It should be noted that the chair made a ruling, referred to the ruling several times and not once did any member in that committee challenge the ruling of the chair. They had that opportunity to make argument at that time, not to bring it to the chamber and to disregard and disrespect your letter of February 29, 2009 in which you expressed your sincere concern about the deterioration of matters related to Standing Order 31.
I should indicate that I gave notice yesterday, Mr. Speaker, but I had to wait for the blue. That is why I am rising today.
In Speaker Michener's ruling of June 19, 1959, on page 98 of O'Brien Bosc, it states, “Such a privilege confers gave responsibilities on those who are protected”. This refers to the immunity privileges that we have here that nothing we say in here can be used against us outside the chamber. The same goes for things that are said in committee. For instance, it goes on to say, “By that I mean specifically the Hon. Members of this place. The consequences”, and Mr. Speaker, this is very serious, he states:
Such a privilege confers grave responsibilities on those who are protected by it. By that I mean specifically the Hon. Members of this place. The consequences of its abuse can be terrible. Innocent people could be slandered with no redress available to them.
I believe that is the case. He goes on:
Reputations could be destroyed on the basis of false rumour. All Hon. Members are conscious of the care they must exercise in availing themselves of their absolute privilege of freedom of speech. That is why there are long-standing practices and traditions observed in this House to counter the potential for abuse.
I thought that is what you attempted to do, Mr. Speaker, in your February 29, 2009 letter.
Speaker Parent emphasized the need for members to use great care in exercising the right to speak freely in the House. In the footnote on the debate of September 30, 1994, page 6371, he states:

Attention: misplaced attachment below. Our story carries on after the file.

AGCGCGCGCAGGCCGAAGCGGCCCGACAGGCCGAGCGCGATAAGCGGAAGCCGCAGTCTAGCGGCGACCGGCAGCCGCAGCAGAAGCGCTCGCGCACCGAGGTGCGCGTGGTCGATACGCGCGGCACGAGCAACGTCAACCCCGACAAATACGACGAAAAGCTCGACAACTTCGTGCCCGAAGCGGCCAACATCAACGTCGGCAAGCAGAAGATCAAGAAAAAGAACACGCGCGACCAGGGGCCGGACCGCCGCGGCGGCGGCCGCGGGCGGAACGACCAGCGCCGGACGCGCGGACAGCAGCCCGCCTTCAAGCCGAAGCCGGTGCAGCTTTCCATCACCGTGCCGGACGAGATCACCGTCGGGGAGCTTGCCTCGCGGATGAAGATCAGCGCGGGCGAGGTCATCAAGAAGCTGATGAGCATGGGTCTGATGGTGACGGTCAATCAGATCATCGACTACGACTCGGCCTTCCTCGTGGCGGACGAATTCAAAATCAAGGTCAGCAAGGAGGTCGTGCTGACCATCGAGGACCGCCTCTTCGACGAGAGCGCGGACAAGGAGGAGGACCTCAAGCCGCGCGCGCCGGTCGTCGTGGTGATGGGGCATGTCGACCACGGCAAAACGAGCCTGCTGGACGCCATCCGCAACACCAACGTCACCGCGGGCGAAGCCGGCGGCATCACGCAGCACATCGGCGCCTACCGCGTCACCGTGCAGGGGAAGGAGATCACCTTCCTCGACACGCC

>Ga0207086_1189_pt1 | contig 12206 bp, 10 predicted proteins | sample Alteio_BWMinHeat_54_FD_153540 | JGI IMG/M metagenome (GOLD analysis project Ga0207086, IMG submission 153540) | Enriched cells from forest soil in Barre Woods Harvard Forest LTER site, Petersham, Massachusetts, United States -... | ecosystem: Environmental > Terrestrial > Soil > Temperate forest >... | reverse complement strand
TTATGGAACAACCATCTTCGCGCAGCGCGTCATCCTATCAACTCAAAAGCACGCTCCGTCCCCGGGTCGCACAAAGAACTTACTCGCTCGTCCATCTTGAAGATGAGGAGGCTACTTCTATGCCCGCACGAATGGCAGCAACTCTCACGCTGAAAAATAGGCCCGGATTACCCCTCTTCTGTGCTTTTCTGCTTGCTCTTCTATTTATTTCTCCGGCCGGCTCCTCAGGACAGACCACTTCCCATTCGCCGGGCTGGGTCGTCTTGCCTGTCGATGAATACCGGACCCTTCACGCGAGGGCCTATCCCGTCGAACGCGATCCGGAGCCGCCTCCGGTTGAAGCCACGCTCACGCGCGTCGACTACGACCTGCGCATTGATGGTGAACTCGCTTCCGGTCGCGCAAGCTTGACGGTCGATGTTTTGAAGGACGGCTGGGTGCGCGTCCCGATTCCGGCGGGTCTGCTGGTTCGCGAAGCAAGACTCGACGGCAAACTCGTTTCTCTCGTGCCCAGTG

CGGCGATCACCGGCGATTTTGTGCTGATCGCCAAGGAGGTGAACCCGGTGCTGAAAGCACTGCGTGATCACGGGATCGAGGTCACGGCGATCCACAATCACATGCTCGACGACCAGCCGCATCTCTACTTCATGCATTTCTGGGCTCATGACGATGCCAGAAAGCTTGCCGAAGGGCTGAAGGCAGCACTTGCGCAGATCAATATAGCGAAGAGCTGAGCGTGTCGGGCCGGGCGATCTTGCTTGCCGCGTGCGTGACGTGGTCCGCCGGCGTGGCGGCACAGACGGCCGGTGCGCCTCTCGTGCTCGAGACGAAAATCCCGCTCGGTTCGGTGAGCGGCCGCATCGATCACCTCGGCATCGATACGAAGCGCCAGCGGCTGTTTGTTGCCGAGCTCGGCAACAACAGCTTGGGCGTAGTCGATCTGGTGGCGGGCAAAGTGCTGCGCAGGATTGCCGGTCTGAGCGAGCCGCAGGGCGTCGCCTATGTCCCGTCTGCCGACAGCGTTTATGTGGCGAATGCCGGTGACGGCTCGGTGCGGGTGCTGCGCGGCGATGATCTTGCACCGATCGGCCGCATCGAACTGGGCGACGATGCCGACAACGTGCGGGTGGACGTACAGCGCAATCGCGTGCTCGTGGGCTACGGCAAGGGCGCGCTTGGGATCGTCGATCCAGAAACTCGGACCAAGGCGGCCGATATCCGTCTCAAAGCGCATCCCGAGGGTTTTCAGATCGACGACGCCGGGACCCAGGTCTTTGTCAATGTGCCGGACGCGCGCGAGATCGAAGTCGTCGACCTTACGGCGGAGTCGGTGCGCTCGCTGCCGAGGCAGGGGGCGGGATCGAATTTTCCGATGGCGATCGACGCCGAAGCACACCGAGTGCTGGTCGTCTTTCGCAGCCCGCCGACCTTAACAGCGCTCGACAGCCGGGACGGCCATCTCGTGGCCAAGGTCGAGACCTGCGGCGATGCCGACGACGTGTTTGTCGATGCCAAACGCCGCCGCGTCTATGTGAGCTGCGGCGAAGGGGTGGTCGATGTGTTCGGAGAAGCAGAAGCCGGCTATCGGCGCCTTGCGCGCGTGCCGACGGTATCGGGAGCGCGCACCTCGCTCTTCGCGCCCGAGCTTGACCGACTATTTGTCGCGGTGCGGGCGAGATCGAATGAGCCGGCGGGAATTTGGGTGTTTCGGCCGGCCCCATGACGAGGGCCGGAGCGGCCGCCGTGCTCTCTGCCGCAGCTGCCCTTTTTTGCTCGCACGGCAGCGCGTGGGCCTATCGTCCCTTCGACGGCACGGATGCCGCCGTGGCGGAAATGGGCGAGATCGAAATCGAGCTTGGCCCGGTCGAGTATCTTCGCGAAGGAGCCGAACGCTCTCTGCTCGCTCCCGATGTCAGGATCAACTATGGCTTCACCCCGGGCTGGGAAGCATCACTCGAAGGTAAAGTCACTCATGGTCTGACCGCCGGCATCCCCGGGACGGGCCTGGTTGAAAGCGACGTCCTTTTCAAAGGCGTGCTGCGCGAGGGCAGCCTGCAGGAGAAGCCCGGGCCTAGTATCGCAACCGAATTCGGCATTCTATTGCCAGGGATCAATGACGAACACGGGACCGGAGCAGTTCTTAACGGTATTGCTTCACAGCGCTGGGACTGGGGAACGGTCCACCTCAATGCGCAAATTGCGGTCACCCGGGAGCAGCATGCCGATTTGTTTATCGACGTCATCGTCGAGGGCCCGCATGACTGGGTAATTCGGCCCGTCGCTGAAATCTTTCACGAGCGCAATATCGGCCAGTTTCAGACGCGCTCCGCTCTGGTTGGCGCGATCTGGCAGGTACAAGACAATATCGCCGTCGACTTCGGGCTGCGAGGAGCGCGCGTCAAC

—paramount to our political and parliamentary systems is the principle of freedom of speech, a member's right to stand in this House unhindered to speak his or her mind. However when debate in the House centres on sensitive issues, as it often does, I would expect that members would always bear in mind the possible effects of their statements and hence be prudent in their tone and choice of words.
He goes on to say in footnote 170 on page 98 in the Debates of May 5, 1987:
Specifically, during a debate as well as during Question Period and other House proceedings, Members are bound by the Standing Orders and practices of the House with respect to the content of speeches and remarks. For example, Standing Order 18—
That is what I referred to, and it also:
—prohibits the use of disrespectful or offensive language in debate. Moreover, personal attacks, insults, obscene language or words that question a Member's integrity, honesty or character are not permitted. It is unparliamentary to state that a Member has deliberately misled the House.
As you yourself, Mr. Speaker, observed in 2002:
If we do not preserve the tradition of accepting the word of a fellow member, which is a fundamental principle of our parliamentary system, then freedom of speech, both inside and outside the House, is imperiled.
This is very powerful. These are the fundamentals of Parliament. These are the fundamental issues which we must respect and defend.
I want to move on specifically with regard to statements in Standing Order 31. I refer to Marleau and Montpetit, page 525, with regard to unparliamentary language. It states:
The proceedings of the House are based on a long-standing tradition of respect and integrity of all Members. Thus, the use of offensive, provocative or threatening language in the House is strictly forbidden. Personal attacks, insults and obscene language or words are not in order. A direct charge or accusation against a Member may be made only by way of a substantive motion for which notice is required.
I believe that is what is happening.